With only a few notable exceptions since then, local, state and federal governments have not meaningfully committed to fulfilling the Fair Housing Act’s provision to affirmatively further fair housing. Much of this is due to the unwillingness of elected officials to stand up to majority white suburban constituents to open their communities to the type of housing that is attainable by moderate- and low-income families that are more likely to be families of color. As an official in President Bill Clinton’s Department of Housing and Urban Development (HUD) put it, “People say integration has failed. It hasn’t failed because it’s never been tried.”
Until… now? Within his first 100 days, President Joe Biden is already making moves that could make his administration the most fair housing-friendly administration since Johnson left office in 1969.
First, Biden’s appointment of Congresswoman Marcia Fudge to serve as his administration’s HUD Secretary is a great first step. Not only do Fudge and Biden share a commitment to racial justice and equity in housing, but they also understand the power of an activist government. During the campaign, Biden declared housing “a right, not a privilege”, proposing to expand the Housing Choice Voucher programs to be an entitlement. In her Senate confirmation hearing, Fudge agreed, adding creating more opportunities for homeownership and arresting the pandemic eviction crisis to her priority list.
Additionally, Fudge’s HUD is already making initial steps to reinstate two critical rules to the enforcement of the Fair Housing Act that the previous Trump Administration cancelled. One reinstates the rule using the “disparate impact” legal standard that helps identify racially discriminatory impacts of policies and practices that use otherwise race-neutral language. It was a long-held legal standard until President Obama’s HUD codified it in 2013. The second rule would restore the 2015 “Affirmatively Furthering Fair Housing” rule that was the Obama Administration’s effort to live up to the Fair Housing Act’s charge to encourage housing desegregation by requiring communities to identity, then remove, barriers to racial integration before receiving HUD funding. Civil rights attorneys say the two rules are critical to the enforcement of the 53-year old fair housing law.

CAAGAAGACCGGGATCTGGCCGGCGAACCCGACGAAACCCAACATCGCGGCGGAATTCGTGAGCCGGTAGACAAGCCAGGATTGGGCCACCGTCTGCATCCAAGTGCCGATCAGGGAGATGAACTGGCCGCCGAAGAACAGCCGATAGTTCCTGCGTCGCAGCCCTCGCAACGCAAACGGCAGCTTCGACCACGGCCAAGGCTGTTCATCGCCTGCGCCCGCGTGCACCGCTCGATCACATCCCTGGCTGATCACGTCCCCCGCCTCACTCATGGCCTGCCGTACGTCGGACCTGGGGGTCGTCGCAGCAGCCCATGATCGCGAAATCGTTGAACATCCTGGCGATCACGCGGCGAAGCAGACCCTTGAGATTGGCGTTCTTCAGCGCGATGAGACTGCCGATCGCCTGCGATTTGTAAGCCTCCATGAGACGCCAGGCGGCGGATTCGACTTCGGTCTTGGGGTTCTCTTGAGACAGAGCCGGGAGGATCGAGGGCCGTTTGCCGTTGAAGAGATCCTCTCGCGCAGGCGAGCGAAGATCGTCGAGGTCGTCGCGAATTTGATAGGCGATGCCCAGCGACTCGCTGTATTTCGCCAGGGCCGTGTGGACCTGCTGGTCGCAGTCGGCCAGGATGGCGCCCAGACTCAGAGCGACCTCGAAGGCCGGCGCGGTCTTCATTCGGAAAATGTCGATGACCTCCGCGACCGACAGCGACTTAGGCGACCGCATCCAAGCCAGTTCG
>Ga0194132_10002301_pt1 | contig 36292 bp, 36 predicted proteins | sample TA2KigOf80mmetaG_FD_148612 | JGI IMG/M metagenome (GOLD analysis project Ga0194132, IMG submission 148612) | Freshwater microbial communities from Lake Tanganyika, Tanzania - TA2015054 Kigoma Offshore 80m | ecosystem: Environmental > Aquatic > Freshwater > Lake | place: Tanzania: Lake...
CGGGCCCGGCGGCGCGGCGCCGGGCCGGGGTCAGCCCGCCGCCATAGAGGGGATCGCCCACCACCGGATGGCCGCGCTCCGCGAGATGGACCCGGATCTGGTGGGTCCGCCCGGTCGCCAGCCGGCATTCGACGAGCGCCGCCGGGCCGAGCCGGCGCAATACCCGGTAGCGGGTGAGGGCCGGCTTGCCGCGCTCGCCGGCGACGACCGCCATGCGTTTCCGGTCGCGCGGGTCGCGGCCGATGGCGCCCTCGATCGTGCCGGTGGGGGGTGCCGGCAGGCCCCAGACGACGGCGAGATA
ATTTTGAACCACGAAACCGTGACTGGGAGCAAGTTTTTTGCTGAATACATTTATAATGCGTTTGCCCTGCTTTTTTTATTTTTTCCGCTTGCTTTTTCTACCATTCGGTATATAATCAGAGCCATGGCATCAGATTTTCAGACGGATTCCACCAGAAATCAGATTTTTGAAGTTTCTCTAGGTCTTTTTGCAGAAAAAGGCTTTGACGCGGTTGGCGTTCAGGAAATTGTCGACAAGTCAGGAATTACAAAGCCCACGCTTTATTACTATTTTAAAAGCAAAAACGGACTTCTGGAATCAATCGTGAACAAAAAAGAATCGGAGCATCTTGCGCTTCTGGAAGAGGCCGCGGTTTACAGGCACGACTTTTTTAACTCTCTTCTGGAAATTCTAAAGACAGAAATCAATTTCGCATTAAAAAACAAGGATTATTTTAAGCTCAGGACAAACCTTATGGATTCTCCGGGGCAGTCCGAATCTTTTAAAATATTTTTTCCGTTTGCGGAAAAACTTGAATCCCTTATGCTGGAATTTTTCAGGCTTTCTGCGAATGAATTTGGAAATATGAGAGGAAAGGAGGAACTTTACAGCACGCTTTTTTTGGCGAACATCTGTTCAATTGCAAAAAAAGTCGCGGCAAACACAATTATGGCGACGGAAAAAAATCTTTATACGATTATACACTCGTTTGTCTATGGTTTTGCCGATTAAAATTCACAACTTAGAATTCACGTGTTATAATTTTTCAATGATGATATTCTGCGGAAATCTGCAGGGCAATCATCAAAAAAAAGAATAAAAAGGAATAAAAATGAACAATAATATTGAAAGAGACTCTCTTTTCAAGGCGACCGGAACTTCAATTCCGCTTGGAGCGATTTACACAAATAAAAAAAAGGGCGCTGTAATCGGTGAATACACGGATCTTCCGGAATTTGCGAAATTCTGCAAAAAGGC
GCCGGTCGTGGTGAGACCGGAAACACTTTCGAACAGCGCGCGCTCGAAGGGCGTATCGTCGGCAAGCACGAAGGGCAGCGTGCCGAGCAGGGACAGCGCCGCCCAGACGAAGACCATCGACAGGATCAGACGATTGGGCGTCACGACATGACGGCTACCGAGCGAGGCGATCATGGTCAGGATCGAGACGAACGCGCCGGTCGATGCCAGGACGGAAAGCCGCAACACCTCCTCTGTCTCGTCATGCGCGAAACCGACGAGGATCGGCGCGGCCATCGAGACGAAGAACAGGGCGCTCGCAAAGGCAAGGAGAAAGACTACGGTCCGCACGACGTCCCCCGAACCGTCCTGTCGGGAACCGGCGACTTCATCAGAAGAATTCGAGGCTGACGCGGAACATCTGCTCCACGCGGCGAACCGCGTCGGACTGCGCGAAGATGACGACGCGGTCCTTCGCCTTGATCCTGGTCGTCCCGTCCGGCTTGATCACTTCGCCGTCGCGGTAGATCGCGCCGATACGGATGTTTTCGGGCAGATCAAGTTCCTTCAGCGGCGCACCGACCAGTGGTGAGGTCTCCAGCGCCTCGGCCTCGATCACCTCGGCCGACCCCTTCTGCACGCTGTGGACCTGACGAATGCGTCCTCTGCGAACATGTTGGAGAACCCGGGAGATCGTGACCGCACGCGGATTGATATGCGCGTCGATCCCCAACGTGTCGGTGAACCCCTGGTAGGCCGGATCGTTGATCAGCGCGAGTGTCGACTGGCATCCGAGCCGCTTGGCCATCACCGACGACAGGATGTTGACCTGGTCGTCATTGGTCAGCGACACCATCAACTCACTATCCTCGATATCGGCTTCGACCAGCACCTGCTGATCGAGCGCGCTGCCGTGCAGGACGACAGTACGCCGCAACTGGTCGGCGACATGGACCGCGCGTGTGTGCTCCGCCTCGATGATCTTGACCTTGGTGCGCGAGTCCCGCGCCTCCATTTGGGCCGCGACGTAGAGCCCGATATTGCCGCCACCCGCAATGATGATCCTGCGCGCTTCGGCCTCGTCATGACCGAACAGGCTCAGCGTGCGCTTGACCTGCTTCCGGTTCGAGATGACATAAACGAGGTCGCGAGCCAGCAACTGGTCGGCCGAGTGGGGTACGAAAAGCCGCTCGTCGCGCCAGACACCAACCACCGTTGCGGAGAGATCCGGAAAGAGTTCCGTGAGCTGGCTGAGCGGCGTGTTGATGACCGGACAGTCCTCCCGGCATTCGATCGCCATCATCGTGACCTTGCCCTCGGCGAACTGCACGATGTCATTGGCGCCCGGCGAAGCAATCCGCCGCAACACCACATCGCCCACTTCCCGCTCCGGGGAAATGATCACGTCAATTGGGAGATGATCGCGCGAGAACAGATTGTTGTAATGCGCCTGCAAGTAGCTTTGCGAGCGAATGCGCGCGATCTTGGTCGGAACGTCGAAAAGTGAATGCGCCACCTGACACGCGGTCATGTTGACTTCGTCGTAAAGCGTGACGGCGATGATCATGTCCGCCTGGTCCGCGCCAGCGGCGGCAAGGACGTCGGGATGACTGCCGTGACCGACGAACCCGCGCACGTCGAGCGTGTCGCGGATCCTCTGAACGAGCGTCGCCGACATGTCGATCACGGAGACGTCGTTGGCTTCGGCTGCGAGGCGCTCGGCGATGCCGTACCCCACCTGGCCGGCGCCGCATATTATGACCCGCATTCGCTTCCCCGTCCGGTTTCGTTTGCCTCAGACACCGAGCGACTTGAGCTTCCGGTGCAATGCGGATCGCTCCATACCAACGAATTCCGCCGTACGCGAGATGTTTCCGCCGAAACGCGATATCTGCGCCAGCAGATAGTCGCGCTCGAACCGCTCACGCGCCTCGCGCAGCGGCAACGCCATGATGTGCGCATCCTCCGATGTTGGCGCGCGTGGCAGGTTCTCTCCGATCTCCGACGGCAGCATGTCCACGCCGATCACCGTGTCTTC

But the real game changer for fair housing in America is included in Biden’s proposed American Jobs Plan, otherwise known as his infrastructure plan, which he unveiled at the end of March. The AJP — which is being turned into an actual bill by Congress — includes four meaningful planks that will invest $213 billion to produce, preserve, and retrofit over 2 million homes; expand homeownership opportunities for more families to buy a home and start building wealth; and invest in public housing. It also includes grants and tax credits to cities that change zoning laws to bolster more equitable access to affordable housing. This shows that the Biden Administration is actually putting money into programs that would make fair housing real for millions of Americans.
In April of 1968 when President Johnson was signing the newly-passed Fair Housing Act, he spoke of the long and troubled path it took to pass the bill, ending with “We have come some of the way, not near all of it. There is much yet to do.” Indeed. The fair housing baton has been passed to ten administrations since then, with limited progress. Let’s see how far President Biden can carry it from here.
Published Wednesday, April 14, 2021